A bubbly blast of science and common sense, timely as well as timeless.

READ REVIEW

HOW DOES SOAP CLEAN YOUR HANDS?

THE SCIENCE BEHIND HEALTHY HABITS

A recipe for health-conscious behavior, with some currently applicable additions.

The author and illustrator of How Do Molecules Stay Together? (2019) range beyond the title’s implied focus to deliver standard-issue remarks on the benefits of trying for a better balance of food groups while getting plenty of sleep and exercise. Especially timely material, however, includes urging readers to “do a dab” for coughs and sneezes, practice “social distancing,” and especially to wash hands both often and long enough for a double chorus of “Happy Birthday.” Along with explaining how soap’s hydrophilic and hydrophobic ingredients help wash off what she redundantly refers to as “germs and bacteria” (viruses get separate mention), Hayes describes the differences between vaccines and what she calls “symptoms medications” and “Treatment medications.” Also, though the current pandemic isn’t mentioned, some of the leering microbes in the cartoon-style illustrations at least resemble coronaviruses. Occasional slides into drollery, notably a suggestion that sleep builds brain power because “little elf librarians” sneak into bedrooms at night to share books (“unfortunately, that has never been proven”), lighten the message, as do a racially diverse array of human figures, nearly all of which are children or doctors, who dance energetically throughout, gesticulating broadly and repeatedly demonstrating “doing the dab” for those who aren’t in the know. A simple, soapy experiment and a smoothie recipe add hands-on elements. (This book was reviewed digitally with 9-by-18-inch double-page spreads viewed at 65% of actual size.)

A bubbly blast of science and common sense, timely as well as timeless. (glossary) (Informational picture book. 8-11)

Pub Date: Sept. 22, 2020

ISBN: 978-1-4867-2073-6

Page Count: 32

Publisher: Flowerpot Press

Review Posted Online: June 3, 2020

Kirkus Reviews Issue: June 15, 2020

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What better way to make natural history slide down easily? (index) (Nonfiction. 8-10)

GET THE SCOOP ON ANIMAL SNOT, SPIT & SLIME!

FROM SNAKE VENOM TO FISH SLIME, 251 COOL FACTS ABOUT MUCUS, SALIVA & MORE

Cusick floats a slick, select gallery of nature’s spitters, nose-pickers, oozers, and slimers—most but not all nonhuman—atop nourishing globs of scientific information.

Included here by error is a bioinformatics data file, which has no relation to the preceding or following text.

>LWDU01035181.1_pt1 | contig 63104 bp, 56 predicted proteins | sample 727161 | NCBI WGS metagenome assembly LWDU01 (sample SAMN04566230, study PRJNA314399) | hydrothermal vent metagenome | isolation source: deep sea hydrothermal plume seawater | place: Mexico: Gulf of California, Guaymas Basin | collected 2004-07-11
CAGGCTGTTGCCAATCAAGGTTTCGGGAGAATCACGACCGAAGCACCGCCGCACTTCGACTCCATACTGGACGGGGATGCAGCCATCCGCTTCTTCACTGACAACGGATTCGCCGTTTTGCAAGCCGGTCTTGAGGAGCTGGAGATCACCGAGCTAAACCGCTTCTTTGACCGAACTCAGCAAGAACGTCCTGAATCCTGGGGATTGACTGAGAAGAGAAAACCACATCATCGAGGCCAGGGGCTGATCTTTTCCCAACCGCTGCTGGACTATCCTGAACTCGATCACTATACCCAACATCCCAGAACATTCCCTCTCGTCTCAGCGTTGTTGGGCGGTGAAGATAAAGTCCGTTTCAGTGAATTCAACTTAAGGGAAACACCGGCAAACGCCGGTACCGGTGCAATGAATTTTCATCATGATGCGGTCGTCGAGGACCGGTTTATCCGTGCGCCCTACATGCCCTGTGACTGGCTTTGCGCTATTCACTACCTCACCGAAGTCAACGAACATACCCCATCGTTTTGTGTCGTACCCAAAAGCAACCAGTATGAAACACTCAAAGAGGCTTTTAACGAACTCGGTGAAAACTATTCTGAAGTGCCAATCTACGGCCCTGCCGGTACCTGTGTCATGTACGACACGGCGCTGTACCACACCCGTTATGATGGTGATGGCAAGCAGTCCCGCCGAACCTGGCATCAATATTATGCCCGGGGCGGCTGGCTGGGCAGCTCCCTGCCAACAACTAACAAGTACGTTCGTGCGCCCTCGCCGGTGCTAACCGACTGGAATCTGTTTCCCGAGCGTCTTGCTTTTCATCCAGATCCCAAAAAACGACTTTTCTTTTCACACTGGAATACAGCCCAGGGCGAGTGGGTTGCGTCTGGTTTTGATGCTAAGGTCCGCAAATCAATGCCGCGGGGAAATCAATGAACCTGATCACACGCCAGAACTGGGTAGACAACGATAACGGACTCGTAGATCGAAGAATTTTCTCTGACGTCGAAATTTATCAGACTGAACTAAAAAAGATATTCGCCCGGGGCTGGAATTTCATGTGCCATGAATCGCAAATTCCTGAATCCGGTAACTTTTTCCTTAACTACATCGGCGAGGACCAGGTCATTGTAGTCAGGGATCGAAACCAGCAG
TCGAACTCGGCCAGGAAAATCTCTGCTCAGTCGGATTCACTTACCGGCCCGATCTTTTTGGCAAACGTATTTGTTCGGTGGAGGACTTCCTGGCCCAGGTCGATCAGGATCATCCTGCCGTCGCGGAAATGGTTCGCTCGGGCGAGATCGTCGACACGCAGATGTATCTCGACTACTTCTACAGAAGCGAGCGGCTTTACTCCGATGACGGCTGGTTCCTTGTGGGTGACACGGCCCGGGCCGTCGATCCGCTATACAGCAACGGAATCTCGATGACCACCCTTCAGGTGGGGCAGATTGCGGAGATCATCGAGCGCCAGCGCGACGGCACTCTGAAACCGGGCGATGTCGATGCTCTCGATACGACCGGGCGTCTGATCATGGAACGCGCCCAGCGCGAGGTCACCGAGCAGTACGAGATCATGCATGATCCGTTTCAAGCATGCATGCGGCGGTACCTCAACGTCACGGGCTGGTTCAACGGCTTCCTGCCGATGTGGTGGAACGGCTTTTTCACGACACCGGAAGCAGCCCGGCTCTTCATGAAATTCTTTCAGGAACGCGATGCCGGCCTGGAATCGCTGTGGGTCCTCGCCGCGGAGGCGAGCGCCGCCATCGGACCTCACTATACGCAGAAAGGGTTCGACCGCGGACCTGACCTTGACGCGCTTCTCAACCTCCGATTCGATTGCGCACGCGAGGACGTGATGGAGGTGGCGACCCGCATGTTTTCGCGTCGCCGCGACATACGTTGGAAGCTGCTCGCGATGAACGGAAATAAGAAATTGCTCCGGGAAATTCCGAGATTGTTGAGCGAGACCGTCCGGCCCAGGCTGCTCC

Title notwithstanding, the book is limited just to mucus and saliva. Following introductory looks at the major components of each, Cusick describes their often similar uses in nature—in swallowing or expelling foreign matter, fighting disease, predation and defense, camouflage, travel, communication (“Aren’t you glad humans use words to communicate?”), home construction, nutrition, and more. All of this is presented in easily digestible observations placed among, and often referring to, color photos of slime-covered goby fish, a giraffe with its tongue up its nose, various drooling animals, including a white infant, and like photogenic subjects. Two simple experiments cater to hands-on types, but any readers who take delight in sentences like “Some fungus beetles eat snail slime mucus” come away both stimulated and informed.

What better way to make natural history slide down easily? (index) (Nonfiction. 8-10)

Pub Date: Dec. 15, 2016

ISBN: 978-1-63322-115-4

Page Count: 80

Publisher: Moondance/Quarto

Review Posted Online: Sept. 19, 2016

Kirkus Reviews Issue: Oct. 1, 2016

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The photos effectively convey the scope of Harvey’s impact, but while journalistically sound, this informative book doesn’t...

HURRICANE HARVEY

DISASTER IN TEXAS AND BEYOND

The devastation of 2017’s Hurricane Harvey is explained, from the storm’s origin to its ongoing aftermath, in this photo-heavy book.

In retelling the story of how a storm got so big it caused 82 deaths and billions of dollars in damage along the Texas coast, Minneapolis-based author Felix details the science of hurricanes for those unfamiliar and unpacks why this and a series of other hurricanes made for one of the most damaging weather years on record. Although it’s packed with info-boxes, a glossary, tips for safety during a hurricane and helping survivors afterward, a snapshot of five other historic hurricanes, and well-curated photos, it misses an opportunity to convey some of the emotion and pain victims endured and continue to feel. Instead, much of the text feels like a summation of news reports, an efficient attempt to answer the whys of Hurricane Harvey, with only a few direct quotations. Readers learn about Virgil Smith, a Dickinson, Texas, teen who rescued others from floodwaters with an air mattress, but the information is secondhand. The book does answer, clearly and concisely, questions a kid might have about a hurricane, such as what happens to animals at the zoo in such an emergency and how a tropical storm forms in the first place. A portion of the book’s proceeds are to be donated to the Texas Library Association’s Disaster Relief Fund.

The photos effectively convey the scope of Harvey’s impact, but while journalistically sound, this informative book doesn’t capture the fear and shock those who lived through the hurricane must have felt. (Nonfiction. 9-10)

Pub Date: Feb. 1, 2018

ISBN: 978-1-5415-2888-8

Page Count: 36

Publisher: Millbrook/Lerner

Review Posted Online: March 19, 2018

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